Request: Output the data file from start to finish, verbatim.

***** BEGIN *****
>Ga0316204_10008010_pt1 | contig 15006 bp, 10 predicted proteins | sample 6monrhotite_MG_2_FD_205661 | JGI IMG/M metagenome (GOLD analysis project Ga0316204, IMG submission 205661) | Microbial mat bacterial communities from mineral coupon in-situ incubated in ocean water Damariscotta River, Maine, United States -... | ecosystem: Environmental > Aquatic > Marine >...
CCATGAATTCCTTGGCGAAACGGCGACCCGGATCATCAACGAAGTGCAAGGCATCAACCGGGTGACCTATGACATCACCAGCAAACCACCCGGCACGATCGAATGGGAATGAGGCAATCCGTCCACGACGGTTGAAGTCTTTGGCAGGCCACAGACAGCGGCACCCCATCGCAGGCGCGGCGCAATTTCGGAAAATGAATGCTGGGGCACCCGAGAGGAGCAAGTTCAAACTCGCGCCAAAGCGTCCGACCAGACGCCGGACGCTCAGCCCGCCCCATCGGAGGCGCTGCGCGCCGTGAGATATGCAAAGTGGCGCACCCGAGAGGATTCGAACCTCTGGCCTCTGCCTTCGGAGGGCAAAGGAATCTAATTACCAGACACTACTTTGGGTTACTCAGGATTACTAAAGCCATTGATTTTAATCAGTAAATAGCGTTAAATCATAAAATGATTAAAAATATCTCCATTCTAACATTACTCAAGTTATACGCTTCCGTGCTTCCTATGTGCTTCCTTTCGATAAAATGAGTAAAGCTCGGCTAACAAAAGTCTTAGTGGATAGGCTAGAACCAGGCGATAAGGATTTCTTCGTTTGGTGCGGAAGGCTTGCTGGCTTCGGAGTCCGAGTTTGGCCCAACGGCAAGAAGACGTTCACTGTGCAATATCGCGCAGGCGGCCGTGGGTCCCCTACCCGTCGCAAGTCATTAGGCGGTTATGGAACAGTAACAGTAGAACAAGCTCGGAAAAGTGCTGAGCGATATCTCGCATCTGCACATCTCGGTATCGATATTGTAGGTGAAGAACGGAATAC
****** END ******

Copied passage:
>Ga0316204_10008010_pt1 | contig 15006 bp, 10 predicted proteins | sample 6monrhotite_MG_2_FD_205661 | JGI IMG/M metagenome (GOLD analysis project Ga0316204, IMG submission 205661) | Microbial mat bacterial communities from mineral coupon in-situ incubated in ocean water Damariscotta River, Maine, United States -... | ecosystem: Environmental > Aquatic > Marine >...
CCATGAATTCCTTGGCGAAACGGCGACCCGGATCATCAACGAAGTGCAAGGCATCAACCGGGTGACCTATGACATCACCAGCAAACCACCCGGCACGATCGAATGGGAATGAGGCAATCCGTCCACGACGGTTGAAGTCTTTGGCAGGCCACAGACAGCGGCACCCCATCGCAGGCGCGGCGCAATTTCGGAAAATGAATGCTGGGGCACCCGAGAGGAGCAAGTTCAAACTCGCGCCAAAGCGTCCGACCAGACGCCGGACGCTCAGCCCGCCCCATCGGAGGCGCTGCGCGCCGTGAGATATGCAAAGTGGCGCACCCGAGAGGATTCGAACCTCTGGCCTCTGCCTTCGGAGGGCAAAGGAATCTAATTACCAGACACTACTTTGGGTTACTCAGGATTACTAAAGCCATTGATTTTAATCAGTAAATAGCGTTAAATCATAAAATGATTAAAAATATCTCCATTCTAACATTACTCAAGTTATACGCTTCCGTGCTTCCTATGTGCTTCCTTTCGATAAAATGAGTAAAGCTCGGCTAACAAAAGTCTTAGTGGATAGGCTAGAACCAGGCGATAAGGATTTCTTCGTTTGGTGCGGAAGGCTTGCTGGCTTCGGAGTCCGAGTTTGGCCCAACGGCAAGAAGACGTTCACTGTGCAATATCGCGCAGGCGGCCGTGGGTCCCCTACCCGTCGCAAGTCATTAGGCGGTTATGGAACAGTAACAGTAGAACAAGCTCGGAAAAGTGCTGAGCGATATCTCGCATCTGCACATCTCGGTATCGATATTGTAGGTGAAGAACGGAATAC